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Yuan Wang

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Graduate Student, Communication

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Research Expertise

Communication Science
Health Communication

Yuan Wang is a Ph.D. candidate in the Department of Communication with a specialization in Communication Science and Social Cognition. Her research areas include health and risk communication. Yuan is particularly interested in designing interventions to mitigate the negative impact of misinformation and exploring how publics seek, process, and share information about contentious issues in the emerging media environment. Prior to attending the University of Maryland, she received a B.A. in Journalism and a B.A. in Law from Renmin University of China, and she received a M.phil. in Communication from The Chinese University of Hong Kong.

Publications

Emotion and Virality of Food Safety Risk Communication Messages on Social Media

Study investigates how the emotional tone of food safety risk communication messages predicts message virality on social media.

Communication

Lead: Xiaoli Nan
Contributor(s): Yuan Wang, Leah Waks
Non-ARHU Contributor(s): Lead author: Xiaojing Wang Samantha Stanley, Daniel Broniatowski
Dates:

This study investigates how the emotional tone of food safety risk communication messages predicts message virality on social media. Through a professional Internet content tracking service, we gathered news articles written about the 2018 romaine lettuce recall published online between October 30 and November 29, 2018. We retrieved the number of times each article was shared on Twitter and Pinterest, and the number of engagements (shares, likes, and comments) for each article on Facebook and Reddit. We randomly selected 10% of the articles (n = 377) and characterized the emotional tone of each article using machine learning, including emotional characteristics such as discrete emotions, emotional valence, arousal, and dominance. Conveying negative valence, low arousal, and high dominance, as well as anger and sadness emotions were associated with greater virality of articles on social media. Implications of these findings for risk communication in the age of social media are discussed.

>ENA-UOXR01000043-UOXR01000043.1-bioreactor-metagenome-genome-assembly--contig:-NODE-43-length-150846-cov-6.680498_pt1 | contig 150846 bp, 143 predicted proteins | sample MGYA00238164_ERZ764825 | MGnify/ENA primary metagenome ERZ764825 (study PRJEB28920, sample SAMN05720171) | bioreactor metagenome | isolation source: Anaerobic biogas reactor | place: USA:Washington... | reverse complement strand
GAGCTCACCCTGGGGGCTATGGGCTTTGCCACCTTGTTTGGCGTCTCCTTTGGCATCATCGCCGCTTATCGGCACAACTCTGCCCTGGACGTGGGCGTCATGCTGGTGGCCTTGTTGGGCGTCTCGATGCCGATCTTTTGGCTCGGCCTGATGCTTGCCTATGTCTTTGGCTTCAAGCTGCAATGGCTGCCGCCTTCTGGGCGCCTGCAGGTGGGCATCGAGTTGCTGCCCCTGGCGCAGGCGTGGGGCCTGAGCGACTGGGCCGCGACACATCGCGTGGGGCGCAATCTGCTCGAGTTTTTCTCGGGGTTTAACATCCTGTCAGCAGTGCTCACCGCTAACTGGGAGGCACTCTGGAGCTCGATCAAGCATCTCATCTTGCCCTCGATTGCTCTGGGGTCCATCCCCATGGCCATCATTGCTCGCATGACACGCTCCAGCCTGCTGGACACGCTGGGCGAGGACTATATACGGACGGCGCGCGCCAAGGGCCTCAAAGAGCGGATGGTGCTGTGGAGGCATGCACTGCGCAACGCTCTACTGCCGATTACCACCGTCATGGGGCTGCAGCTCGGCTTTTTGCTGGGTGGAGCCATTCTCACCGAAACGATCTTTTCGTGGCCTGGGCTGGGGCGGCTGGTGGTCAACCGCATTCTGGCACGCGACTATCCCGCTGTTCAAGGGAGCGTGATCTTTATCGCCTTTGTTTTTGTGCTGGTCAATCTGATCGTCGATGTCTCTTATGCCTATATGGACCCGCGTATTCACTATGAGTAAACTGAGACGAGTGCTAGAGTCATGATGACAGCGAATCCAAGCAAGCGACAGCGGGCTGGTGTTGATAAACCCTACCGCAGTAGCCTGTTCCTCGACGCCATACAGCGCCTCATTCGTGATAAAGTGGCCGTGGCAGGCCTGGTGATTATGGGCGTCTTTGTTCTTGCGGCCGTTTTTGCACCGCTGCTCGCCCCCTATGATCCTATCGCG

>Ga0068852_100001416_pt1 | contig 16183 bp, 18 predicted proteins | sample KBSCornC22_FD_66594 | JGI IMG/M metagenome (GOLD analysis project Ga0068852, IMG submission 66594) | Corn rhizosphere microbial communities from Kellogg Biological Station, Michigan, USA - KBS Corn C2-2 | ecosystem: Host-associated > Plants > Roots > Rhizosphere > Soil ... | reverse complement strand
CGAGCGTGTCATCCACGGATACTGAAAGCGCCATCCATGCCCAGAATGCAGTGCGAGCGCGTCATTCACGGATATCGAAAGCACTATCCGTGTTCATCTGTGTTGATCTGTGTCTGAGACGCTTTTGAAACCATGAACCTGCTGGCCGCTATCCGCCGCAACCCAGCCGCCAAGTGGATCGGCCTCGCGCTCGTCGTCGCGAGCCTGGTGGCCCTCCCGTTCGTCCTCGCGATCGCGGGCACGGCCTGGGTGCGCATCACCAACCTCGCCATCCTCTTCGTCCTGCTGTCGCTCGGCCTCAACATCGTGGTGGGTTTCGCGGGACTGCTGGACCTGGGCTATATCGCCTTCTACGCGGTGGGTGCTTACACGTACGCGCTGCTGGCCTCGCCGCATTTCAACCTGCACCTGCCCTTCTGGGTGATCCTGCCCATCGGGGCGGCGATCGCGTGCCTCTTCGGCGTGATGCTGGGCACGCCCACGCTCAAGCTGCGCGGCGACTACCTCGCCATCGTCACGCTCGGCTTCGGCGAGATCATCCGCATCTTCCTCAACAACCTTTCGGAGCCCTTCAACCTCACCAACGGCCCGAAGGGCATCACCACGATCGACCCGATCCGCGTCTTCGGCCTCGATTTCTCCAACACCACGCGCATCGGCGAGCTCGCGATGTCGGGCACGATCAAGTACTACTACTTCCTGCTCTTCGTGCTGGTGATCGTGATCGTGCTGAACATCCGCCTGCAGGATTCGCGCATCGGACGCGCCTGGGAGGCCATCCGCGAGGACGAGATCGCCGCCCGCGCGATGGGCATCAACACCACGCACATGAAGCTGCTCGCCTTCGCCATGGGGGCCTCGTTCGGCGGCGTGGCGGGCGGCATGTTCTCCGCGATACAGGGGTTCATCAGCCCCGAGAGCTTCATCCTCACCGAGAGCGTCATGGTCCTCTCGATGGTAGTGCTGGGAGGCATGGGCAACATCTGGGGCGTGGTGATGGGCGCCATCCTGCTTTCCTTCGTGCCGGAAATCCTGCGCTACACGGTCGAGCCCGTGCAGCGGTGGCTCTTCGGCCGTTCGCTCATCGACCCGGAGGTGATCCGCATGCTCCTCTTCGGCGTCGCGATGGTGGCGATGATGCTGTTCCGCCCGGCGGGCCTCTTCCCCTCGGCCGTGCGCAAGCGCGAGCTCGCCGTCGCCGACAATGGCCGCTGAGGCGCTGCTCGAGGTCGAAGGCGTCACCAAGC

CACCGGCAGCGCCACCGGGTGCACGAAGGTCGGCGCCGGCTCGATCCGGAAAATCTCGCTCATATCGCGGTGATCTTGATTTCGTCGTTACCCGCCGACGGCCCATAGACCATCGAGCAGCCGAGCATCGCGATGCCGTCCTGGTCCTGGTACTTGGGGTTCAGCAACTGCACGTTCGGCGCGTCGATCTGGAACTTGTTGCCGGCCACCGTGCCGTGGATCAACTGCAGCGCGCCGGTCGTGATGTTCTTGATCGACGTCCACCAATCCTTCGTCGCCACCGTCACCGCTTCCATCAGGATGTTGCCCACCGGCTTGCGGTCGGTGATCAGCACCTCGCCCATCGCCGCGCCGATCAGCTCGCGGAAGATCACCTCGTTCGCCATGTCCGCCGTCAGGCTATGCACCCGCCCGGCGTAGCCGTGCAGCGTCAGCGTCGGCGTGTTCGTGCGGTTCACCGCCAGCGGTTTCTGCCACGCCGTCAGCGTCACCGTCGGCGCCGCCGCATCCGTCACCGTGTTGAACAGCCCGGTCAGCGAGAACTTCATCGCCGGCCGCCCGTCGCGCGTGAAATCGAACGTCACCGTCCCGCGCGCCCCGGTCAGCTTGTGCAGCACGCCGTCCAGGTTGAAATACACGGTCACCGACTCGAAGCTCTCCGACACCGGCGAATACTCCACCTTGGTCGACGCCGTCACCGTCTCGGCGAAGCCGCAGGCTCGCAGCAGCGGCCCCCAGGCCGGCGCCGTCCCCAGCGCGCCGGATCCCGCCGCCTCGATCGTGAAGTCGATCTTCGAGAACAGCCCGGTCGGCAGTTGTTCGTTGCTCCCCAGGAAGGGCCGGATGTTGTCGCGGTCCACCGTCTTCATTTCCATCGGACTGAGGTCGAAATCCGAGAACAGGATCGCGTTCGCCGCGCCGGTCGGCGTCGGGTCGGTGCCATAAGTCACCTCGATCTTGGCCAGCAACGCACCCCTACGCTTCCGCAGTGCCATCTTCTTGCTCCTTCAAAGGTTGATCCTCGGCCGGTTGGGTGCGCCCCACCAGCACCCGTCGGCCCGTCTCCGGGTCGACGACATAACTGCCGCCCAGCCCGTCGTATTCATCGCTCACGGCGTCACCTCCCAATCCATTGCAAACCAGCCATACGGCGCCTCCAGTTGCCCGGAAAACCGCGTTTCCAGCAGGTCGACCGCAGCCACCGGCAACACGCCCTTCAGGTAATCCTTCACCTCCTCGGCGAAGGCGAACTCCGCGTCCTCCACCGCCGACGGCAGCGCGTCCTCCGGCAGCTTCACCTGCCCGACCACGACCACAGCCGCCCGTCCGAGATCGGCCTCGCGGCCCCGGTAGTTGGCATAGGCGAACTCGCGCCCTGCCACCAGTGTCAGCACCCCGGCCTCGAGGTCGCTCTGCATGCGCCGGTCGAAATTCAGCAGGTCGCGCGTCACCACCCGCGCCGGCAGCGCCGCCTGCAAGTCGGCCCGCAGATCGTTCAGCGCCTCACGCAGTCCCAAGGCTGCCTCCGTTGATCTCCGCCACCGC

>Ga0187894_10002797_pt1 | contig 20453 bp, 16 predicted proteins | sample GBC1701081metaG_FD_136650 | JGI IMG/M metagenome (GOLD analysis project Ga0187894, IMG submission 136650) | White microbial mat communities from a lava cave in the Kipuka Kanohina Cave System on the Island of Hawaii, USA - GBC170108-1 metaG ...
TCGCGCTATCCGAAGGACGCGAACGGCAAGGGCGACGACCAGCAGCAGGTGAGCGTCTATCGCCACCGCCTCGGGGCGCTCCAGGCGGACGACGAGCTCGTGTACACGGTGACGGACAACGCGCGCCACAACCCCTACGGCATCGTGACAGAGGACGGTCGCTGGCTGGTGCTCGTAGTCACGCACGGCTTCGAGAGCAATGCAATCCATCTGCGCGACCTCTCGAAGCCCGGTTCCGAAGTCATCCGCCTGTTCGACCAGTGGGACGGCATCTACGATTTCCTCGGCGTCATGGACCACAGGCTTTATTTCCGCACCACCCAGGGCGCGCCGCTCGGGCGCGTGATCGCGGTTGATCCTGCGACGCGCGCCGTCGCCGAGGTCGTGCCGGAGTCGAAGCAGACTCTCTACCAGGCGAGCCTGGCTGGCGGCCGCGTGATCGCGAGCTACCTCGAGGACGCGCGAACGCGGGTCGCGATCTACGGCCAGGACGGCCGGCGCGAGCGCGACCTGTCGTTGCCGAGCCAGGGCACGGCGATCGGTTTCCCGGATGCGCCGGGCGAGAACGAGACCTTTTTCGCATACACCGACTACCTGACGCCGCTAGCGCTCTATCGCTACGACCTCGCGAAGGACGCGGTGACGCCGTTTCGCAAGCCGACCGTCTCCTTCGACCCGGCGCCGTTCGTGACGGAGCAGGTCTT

Debunking Misinformation About Genetically Modified Food Safety on Social Media: Can Heuristic Cues Mitigate Biased Assimilation?

Study examines whether source cues and social endorsement cues interact with individuals’ preexisting beliefs about genetically modified food safety in influencing misinformation correction effectiveness.

Communication

Lead: Yuan Wang
Dates:

Focusing on debunking misinformation about genetically modified (GM) food safety in a social media context, this study examines whether source cues and social endorsement cues interact with individuals’ preexisting beliefs about GM food safety in influencing misinformation correction effectiveness. Using an experimental design, this study finds that providing corrective messages can effectively counteract the influence of misinformation, especially when the message is from an expert source and receives high social endorsements. Participants evaluate misinformation and corrective messages in a biased way that confirms their preexisting beliefs about GM food safety. However, their initial misperceptions can be reduced when receiving corrective messages.

Social Media Use for Health Purposes: Systematic Review